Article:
Show Don’t Tell: Fear
You’re walking home after a long shift waiting tables. Your house is a few blocks away so you feel fairly secure as you wave goodbye to your coworkers as they lock up and yell, “See you tomorrow!” You debate pulling out your headphones and throwing on a podcast for the walk, but just then you hear some footsteps behind you.
You turn your head and see someone a few blocks away, with a gray hoodie pulled over his head, following you with his hands in his pockets. You think very little of it at first, another person walking home from a shift surely. But then you turn right onto a side street and you hear him turn to follow you. Now it’s starting to feel like you’re being followed. You pull out your keys and place one between your fingers. You pull out your phone and pretend to make a phone call. As you fake a conversation, your breathing starts to pick up but you control your pace so as not to alert him. If he makes the next turn with you you’re going to start running.
Fear is a very instinctual and powerful emotion that heightens the stakes of your story. Here are some ways that you can write a scene where your character is experiencing fear by showing the reader rather than telling them.
As with any time you’re trying to show rather than tell the reader something, you’ll want to start by looking at your character’s mannerisms. Fear is a very primal and extreme emotion so it will be a more obvious reaction than certain others. For example, having a character scream or shake or walk slowly. They could also be biting their nails or even full out running in certain scenarios. But how a character reacts when faced with fear can say a lot about them, so think about how your character would react when faced with the fearful scenario in which you’re writing them.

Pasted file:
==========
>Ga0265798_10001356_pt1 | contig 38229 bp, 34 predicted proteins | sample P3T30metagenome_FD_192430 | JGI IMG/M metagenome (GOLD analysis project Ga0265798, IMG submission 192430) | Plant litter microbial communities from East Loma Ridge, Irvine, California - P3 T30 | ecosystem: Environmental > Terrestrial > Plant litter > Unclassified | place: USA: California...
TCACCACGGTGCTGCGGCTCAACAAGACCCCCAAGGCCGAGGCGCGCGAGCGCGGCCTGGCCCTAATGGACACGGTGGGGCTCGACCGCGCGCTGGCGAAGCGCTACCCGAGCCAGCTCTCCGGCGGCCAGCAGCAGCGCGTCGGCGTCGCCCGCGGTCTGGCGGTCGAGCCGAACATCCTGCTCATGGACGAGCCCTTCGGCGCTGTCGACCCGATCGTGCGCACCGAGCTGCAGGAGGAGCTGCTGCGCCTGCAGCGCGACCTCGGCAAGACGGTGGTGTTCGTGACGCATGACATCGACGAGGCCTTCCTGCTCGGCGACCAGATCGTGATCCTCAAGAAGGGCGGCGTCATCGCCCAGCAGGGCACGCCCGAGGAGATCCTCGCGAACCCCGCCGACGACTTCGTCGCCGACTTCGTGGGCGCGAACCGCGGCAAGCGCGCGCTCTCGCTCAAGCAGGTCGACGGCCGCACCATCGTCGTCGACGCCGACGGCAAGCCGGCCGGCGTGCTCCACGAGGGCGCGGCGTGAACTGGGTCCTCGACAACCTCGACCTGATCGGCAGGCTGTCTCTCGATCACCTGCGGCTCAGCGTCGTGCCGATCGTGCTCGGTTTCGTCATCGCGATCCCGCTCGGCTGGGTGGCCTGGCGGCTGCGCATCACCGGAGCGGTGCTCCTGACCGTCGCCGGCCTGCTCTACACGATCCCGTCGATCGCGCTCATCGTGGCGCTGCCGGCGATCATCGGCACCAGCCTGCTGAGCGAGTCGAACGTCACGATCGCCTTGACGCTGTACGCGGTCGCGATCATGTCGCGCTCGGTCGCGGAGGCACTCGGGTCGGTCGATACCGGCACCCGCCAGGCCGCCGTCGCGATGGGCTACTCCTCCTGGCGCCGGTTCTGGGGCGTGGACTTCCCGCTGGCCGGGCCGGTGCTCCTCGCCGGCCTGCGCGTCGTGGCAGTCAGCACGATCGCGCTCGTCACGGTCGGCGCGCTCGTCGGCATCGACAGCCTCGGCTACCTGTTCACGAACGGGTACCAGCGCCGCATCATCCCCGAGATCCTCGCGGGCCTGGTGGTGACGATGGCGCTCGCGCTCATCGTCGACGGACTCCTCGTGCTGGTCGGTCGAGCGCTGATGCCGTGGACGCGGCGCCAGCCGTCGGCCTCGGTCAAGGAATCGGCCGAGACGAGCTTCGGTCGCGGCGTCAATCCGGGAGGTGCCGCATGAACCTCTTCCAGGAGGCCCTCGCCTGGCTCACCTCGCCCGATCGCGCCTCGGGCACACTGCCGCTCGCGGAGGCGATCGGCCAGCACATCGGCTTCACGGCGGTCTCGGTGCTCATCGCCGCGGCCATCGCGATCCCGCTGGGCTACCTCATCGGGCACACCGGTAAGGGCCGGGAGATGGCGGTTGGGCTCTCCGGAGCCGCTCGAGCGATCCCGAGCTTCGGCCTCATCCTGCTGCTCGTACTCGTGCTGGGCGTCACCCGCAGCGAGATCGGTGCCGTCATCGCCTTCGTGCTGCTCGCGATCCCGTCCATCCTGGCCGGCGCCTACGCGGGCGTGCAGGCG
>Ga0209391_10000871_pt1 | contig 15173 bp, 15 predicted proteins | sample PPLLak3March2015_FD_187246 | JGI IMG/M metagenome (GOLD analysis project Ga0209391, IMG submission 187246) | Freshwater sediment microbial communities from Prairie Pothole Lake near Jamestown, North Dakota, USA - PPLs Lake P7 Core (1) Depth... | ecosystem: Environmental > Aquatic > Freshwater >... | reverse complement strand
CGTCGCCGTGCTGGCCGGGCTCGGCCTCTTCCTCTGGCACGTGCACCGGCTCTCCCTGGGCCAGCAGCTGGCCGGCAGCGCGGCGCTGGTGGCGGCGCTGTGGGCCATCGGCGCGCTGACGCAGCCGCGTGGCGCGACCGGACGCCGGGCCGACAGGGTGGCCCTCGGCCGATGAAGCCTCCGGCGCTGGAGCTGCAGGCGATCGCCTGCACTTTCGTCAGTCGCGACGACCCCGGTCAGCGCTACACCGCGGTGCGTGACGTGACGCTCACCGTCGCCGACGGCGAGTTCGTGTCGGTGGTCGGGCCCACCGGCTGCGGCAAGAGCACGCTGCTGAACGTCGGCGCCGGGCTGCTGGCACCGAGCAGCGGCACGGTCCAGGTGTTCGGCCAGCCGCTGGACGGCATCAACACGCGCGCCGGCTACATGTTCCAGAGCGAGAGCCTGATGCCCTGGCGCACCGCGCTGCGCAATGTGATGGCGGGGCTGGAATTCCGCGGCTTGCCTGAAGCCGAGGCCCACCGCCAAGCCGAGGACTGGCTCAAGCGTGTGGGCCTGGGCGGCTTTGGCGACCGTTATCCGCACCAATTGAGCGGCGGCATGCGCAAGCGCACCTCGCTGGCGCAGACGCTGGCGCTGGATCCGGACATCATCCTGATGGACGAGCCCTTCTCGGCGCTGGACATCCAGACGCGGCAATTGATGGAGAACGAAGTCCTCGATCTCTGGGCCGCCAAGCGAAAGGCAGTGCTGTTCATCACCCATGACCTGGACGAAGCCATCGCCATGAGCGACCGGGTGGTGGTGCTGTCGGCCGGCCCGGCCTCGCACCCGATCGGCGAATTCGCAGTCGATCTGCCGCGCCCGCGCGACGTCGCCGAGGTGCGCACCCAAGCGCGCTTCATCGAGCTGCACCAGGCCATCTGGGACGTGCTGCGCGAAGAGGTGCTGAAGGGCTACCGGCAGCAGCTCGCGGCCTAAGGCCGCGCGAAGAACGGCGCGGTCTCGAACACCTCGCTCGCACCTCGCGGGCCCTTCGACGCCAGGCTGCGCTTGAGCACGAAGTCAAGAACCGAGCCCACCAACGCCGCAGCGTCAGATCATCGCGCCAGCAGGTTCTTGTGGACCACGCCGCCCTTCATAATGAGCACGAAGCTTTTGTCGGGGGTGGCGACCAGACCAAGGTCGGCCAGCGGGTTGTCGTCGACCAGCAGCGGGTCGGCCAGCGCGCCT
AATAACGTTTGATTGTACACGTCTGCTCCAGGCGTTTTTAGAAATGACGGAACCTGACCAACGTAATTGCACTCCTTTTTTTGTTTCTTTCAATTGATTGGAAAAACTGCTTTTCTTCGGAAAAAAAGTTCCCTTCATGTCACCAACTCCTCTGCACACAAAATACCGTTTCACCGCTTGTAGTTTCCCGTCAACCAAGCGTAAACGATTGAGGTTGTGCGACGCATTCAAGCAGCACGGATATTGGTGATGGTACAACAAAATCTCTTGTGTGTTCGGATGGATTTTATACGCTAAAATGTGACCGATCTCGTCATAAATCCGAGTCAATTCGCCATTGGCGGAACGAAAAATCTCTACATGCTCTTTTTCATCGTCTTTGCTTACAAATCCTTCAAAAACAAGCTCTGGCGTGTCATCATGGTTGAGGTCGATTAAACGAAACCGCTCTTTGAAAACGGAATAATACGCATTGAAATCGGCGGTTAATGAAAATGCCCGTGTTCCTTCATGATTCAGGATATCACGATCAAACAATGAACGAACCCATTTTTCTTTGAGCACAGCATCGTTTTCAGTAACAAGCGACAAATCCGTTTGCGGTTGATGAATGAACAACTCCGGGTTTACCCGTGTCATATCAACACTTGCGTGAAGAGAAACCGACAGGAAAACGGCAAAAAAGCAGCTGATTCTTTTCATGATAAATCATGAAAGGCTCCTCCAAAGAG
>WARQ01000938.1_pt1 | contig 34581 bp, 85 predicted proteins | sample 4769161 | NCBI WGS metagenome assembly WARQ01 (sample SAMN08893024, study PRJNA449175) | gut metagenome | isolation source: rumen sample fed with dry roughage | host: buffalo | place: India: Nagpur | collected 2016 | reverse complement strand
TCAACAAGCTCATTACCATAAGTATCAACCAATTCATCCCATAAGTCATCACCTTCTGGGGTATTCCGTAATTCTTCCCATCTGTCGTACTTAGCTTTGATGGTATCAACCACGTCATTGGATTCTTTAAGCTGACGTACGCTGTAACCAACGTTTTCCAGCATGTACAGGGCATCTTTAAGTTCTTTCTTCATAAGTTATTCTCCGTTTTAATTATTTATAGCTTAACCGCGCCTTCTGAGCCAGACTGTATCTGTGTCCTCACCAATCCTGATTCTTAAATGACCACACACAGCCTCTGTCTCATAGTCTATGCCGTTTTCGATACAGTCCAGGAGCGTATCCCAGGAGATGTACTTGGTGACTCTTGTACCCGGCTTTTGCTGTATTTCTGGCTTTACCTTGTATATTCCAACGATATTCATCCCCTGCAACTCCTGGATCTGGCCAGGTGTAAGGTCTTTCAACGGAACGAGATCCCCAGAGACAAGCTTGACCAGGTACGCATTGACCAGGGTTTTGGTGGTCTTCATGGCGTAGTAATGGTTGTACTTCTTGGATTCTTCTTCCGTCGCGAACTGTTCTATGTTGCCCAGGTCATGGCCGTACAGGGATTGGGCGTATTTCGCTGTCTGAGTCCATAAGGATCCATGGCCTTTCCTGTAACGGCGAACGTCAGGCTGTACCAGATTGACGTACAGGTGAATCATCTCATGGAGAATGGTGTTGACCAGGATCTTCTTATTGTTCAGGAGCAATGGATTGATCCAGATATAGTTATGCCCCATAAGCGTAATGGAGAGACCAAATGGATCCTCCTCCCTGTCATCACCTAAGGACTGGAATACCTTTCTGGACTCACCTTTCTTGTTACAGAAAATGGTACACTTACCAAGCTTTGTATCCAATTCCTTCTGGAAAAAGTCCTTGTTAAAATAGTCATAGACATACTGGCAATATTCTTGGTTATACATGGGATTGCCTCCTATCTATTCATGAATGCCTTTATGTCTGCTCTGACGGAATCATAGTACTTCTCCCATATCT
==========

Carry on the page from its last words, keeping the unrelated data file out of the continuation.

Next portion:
Being from the POV of your protagonist, seeing them observe certain things can also show that they’re in a fearful state. For example, let’s say your character is walking down a boardwalk at night. As opposed to noticing a cute couple walking hand in hand or the way the ocean reflects the lights of the buildings so beautifully, your character instead notices a man sitting in a dark corner who is eating a sandwich and staring angrily after him. The fact that your character focuses on anything that could possibly be suspicious as opposed to the wholesome parts of the walk can show that they’re in a heightened state of unease.
The atmosphere surrounding your character can be another way to show fear. Describing the dark night, a cold wind that creeps up your spine, trees looming over you, animals rustling around in bushes, a howl in the distance… all of these visuals create an eerie and spooky tone. Since we’re viewing the story through the lens of your protagonist, your readers know that how the scene is being described directly connects to how the character is feeling. So if you’re scaring your readers by how you’re describing the scene, you’re showing them your protagonist is scared too.
How your character is acting is another excellent way to display how they’re feeling- especially when it drastically differs from how they would normally act. Think of horror movies and the choices the characters make along the way. Do they go through the woods or through the city? Do they go to hide in the house or in the shed? In most cases yes it’s frustrating because they seemingly make very stupid choices, but in some cases, it makes sense that characters panic and just run for the first thing they see. Whether or not they go back for their friends or how they choose to hide or what choices they make all depend on the situation and who they are as a character.
5) Character Clues
In addition to your protagonist, using supporting characters can also be a helpful way to show fear. They could point out that your character is acting strangely through dialogue. Or the way that they act in fear could provide a contrast to how your protagonist is handling the situation. This is also another thing that your character could observe and that could add to their heightened state of fear as well. It’s one thing to find yourself afraid, but once you see others around you are scared too that can often increase one’s sense of panic.